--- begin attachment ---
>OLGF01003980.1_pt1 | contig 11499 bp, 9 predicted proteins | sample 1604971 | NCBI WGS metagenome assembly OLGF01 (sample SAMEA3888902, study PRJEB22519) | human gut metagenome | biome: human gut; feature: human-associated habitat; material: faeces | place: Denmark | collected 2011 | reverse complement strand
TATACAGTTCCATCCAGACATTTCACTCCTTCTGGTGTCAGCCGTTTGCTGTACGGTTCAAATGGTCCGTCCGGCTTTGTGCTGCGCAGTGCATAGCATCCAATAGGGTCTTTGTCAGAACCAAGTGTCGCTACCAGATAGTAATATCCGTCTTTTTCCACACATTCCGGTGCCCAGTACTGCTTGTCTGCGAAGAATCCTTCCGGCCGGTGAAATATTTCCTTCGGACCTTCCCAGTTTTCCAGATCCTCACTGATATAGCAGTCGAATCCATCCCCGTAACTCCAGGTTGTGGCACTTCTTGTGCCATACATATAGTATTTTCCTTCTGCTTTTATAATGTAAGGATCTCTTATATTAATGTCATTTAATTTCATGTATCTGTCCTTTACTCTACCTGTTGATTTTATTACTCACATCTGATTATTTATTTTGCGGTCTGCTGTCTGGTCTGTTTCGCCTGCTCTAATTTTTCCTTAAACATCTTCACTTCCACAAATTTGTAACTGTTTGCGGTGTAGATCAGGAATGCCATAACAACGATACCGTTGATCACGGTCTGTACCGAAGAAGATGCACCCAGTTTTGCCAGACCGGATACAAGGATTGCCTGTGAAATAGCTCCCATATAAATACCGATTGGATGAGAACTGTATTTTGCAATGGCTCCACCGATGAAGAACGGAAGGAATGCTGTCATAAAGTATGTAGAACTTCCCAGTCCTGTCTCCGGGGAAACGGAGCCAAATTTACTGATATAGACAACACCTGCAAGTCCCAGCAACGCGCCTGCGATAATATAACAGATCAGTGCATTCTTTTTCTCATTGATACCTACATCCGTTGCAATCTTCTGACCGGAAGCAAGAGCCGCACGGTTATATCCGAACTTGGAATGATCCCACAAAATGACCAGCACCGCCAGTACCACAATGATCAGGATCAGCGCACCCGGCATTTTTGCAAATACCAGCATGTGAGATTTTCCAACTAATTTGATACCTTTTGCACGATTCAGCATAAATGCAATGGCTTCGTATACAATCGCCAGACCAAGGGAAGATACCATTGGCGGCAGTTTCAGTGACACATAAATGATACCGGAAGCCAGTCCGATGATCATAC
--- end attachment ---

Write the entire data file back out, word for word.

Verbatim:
>OLGF01003980.1_pt1 | contig 11499 bp, 9 predicted proteins | sample 1604971 | NCBI WGS metagenome assembly OLGF01 (sample SAMEA3888902, study PRJEB22519) | human gut metagenome | biome: human gut; feature: human-associated habitat; material: faeces | place: Denmark | collected 2011 | reverse complement strand
TATACAGTTCCATCCAGACATTTCACTCCTTCTGGTGTCAGCCGTTTGCTGTACGGTTCAAATGGTCCGTCCGGCTTTGTGCTGCGCAGTGCATAGCATCCAATAGGGTCTTTGTCAGAACCAAGTGTCGCTACCAGATAGTAATATCCGTCTTTTTCCACACATTCCGGTGCCCAGTACTGCTTGTCTGCGAAGAATCCTTCCGGCCGGTGAAATATTTCCTTCGGACCTTCCCAGTTTTCCAGATCCTCACTGATATAGCAGTCGAATCCATCCCCGTAACTCCAGGTTGTGGCACTTCTTGTGCCATACATATAGTATTTTCCTTCTGCTTTTATAATGTAAGGATCTCTTATATTAATGTCATTTAATTTCATGTATCTGTCCTTTACTCTACCTGTTGATTTTATTACTCACATCTGATTATTTATTTTGCGGTCTGCTGTCTGGTCTGTTTCGCCTGCTCTAATTTTTCCTTAAACATCTTCACTTCCACAAATTTGTAACTGTTTGCGGTGTAGATCAGGAATGCCATAACAACGATACCGTTGATCACGGTCTGTACCGAAGAAGATGCACCCAGTTTTGCCAGACCGGATACAAGGATTGCCTGTGAAATAGCTCCCATATAAATACCGATTGGATGAGAACTGTATTTTGCAATGGCTCCACCGATGAAGAACGGAAGGAATGCTGTCATAAAGTATGTAGAACTTCCCAGTCCTGTCTCCGGGGAAACGGAGCCAAATTTACTGATATAGACAACACCTGCAAGTCCCAGCAACGCGCCTGCGATAATATAACAGATCAGTGCATTCTTTTTCTCATTGATACCTACATCCGTTGCAATCTTCTGACCGGAAGCAAGAGCCGCACGGTTATATCCGAACTTGGAATGATCCCACAAAATGACCAGCACCGCCAGTACCACAATGATCAGGATCAGCGCACCCGGCATTTTTGCAAATACCAGCATGTGAGATTTTCCAACTAATTTGATACCTTTTGCACGATTCAGCATAAATGCAATGGCTTCGTATACAATCGCCAGACCAAGGGAAGATACCATTGGCGGCAGTTTCAGTGACACATAAATGATACCGGAAGCCAGTCCGATGATCATAC